Winston Aldworth pauses to pay his final respects as The Church receives its last rites.
Those who know me best will confirm, there are many, many unclassy things about me.
From wearing string vests in summer to singing Queen in karaoke bars, I'm comfortable among the declasse. Which is how, many moons ago, I found myself - not once, but twice - among the lager-swilling hordes at The Church, in North London.
The Church - and its mainly Antipodean, mainly young and typically drunk congregation - is anything but classy.
It started in 1979 as a hair-of-the-dog drinking session; a couple of Aussie backpackers in London happily discovering that their local pub hosted a stripper around lunchtime on Sundays. From there, The Church grew. It changed venues through the years, moving about around Clapham and Kings Cross, but the key ingredients remained the same. There's sawdust on the floor (easier for mopping up afterwards, the story went) and a comedian on stage, followed by one or more strippers, and when you buy your beer it comes as a six-pack in a plastic bag with a bit of ice in it.
I think I was there for a stag do on my first visit to The Church and I enjoyed the honest intent of the place. Participants were there to get munted and sing a Jimmy Barnes tune or two. As long as the totality of your OE didn't involve trucking about between Aussie pubs, then a foray into the monotone hedonism of The Church would make for an interesting and fun diversion. My second visit a few years later - I think for a mate's birthday - was probably one too many.
It's a revelry from a different age and today the congregation has thinned. The Antipodean-in-London demographic has changed radically in the past couple of decades. Kiwis and Aussies arriving in the UK are no longer content to spend a year pulling pints followed by a few months on a van tour of the Continent. Today's OE crowd are likely to arrive later in life and seek proper jobs. Often they'll stay in the UK for longer and are more likely to avoid social groups that hark back to home. In short, they'll fit in.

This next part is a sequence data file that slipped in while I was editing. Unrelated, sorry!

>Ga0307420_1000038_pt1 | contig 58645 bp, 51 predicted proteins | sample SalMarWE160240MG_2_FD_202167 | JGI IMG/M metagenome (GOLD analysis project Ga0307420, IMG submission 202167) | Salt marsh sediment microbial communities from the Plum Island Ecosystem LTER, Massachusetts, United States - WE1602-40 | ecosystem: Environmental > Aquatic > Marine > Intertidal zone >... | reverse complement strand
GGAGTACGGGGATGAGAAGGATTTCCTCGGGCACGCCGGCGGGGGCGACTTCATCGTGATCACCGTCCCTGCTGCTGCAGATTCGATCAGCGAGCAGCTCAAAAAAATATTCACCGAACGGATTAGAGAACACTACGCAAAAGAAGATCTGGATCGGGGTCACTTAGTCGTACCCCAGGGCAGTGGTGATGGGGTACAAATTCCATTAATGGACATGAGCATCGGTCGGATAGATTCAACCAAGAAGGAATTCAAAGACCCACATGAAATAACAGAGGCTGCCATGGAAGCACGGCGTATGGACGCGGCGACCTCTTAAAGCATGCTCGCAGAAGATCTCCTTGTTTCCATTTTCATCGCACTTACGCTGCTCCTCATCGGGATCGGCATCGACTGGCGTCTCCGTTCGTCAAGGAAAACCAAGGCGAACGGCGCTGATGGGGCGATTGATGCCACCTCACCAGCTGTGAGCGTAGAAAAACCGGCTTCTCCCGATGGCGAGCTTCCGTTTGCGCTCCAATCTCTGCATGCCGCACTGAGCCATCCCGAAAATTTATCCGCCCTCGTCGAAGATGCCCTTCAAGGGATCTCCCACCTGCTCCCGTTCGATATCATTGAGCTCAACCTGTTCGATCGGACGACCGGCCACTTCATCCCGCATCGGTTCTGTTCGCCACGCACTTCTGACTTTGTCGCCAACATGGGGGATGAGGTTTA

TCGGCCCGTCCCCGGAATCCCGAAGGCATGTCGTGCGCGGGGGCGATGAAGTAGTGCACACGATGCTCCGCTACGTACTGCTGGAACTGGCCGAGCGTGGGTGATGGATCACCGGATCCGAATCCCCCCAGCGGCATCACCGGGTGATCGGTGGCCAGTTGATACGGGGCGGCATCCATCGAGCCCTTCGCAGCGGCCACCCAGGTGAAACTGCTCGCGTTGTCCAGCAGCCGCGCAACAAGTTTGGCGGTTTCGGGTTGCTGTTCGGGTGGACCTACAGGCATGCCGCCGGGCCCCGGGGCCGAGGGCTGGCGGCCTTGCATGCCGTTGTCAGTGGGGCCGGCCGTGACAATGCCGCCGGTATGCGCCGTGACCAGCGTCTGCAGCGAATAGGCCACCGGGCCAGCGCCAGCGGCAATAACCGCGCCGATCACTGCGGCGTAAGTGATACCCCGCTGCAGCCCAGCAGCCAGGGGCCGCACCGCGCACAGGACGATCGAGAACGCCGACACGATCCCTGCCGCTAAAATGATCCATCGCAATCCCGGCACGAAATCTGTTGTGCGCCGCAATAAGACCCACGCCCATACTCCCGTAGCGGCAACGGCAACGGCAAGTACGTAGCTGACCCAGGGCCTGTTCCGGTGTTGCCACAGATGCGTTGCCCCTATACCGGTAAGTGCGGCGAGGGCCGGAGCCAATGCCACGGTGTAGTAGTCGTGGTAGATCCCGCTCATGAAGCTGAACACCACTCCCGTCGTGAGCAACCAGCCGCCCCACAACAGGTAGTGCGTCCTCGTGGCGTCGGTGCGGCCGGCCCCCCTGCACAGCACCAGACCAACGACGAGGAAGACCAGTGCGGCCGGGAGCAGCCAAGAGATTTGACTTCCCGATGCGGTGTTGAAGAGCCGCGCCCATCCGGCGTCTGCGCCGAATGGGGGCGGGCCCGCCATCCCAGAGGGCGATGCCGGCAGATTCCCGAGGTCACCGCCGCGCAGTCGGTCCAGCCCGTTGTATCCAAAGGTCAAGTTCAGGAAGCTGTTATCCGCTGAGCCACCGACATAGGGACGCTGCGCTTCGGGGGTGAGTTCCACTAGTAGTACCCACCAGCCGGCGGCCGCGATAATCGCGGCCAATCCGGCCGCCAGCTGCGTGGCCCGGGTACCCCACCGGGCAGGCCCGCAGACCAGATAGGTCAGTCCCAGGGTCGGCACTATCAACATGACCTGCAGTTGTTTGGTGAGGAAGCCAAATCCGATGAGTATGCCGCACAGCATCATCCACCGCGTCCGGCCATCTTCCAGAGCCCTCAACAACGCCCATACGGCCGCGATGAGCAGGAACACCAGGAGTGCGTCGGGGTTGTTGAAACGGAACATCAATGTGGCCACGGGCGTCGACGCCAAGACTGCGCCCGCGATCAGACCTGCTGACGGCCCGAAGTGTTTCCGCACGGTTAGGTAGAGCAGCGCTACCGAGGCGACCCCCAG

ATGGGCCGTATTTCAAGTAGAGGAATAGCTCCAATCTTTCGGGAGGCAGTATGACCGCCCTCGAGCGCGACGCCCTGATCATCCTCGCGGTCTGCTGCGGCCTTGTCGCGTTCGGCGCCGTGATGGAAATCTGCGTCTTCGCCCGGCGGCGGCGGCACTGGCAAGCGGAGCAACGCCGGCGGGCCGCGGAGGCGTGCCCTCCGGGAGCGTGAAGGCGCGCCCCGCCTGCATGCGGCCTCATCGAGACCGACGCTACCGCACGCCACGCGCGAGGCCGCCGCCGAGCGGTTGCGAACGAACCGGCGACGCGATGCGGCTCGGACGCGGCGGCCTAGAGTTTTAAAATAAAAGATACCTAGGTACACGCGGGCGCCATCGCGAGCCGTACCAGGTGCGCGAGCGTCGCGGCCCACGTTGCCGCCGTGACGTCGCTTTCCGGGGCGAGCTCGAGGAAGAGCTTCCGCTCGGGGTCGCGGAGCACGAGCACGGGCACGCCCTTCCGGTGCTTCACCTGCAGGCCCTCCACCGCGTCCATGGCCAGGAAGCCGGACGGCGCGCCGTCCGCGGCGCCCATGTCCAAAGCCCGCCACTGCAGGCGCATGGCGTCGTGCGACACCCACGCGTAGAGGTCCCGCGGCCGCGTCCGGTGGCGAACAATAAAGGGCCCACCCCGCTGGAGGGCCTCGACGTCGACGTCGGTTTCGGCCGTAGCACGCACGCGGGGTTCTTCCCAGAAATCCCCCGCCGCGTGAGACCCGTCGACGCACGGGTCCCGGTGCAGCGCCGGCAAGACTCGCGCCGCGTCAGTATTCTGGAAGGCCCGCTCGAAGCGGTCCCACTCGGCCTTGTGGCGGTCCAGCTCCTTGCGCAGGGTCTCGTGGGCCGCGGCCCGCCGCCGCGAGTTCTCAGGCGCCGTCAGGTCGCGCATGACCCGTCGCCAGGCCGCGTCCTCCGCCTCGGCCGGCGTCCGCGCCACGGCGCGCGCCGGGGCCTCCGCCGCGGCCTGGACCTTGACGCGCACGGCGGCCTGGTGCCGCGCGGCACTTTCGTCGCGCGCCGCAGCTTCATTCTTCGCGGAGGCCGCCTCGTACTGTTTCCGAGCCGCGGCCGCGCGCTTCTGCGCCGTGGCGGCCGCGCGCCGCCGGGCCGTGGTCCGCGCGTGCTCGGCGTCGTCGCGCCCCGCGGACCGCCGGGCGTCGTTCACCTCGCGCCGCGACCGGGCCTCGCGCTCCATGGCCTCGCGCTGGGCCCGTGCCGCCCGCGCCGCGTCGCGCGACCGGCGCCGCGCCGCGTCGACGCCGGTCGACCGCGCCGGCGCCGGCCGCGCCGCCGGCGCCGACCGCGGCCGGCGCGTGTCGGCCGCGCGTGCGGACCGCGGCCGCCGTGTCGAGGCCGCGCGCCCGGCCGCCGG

The Redback Tavern, in Acton, pulled its last pint back in 2012. Even the Shepherd's Bush Walkabout - a place where the stench of generations of backpackers' sweat and spilled snakebites accompanied the ringing of the tills for decades - has closed its doors.
It's probably a good thing. After all, what's the point of living in another country if all you do is stand about in pubs with people from your homeland singing songs from your homeland - or worse, songs from Australia?
And sometimes, the hedonism could go too far.
It was after a morning session at The Church, back in 2007, that Australian league player Andrew Johns got into a spot of bother when London police found an ecstasy pill in his pocket when he was stopped at train station.
"It pays to know all the words to Khe Sanh," said a Kiwi familiar with The Church and Cold Chisel. On his visit, he watched a young Australian girl join a stripper on stage where both put on an erotic show so enthusiastic it brought the normally raucous crowd to stunned silence.
"Alcohol - and maybe other substances - could have clouded her judgment. Later, as we were leaving, I saw that same girl huddled in a corner, crying, with her friends consoling her."
Everyone leaves The Church with a story, best not to be the lead character in someone else's.
Getting there: Air New Zealand flies daily from Auckland to London via Los Angeles.
For more information: Visit thechurchlondon.com.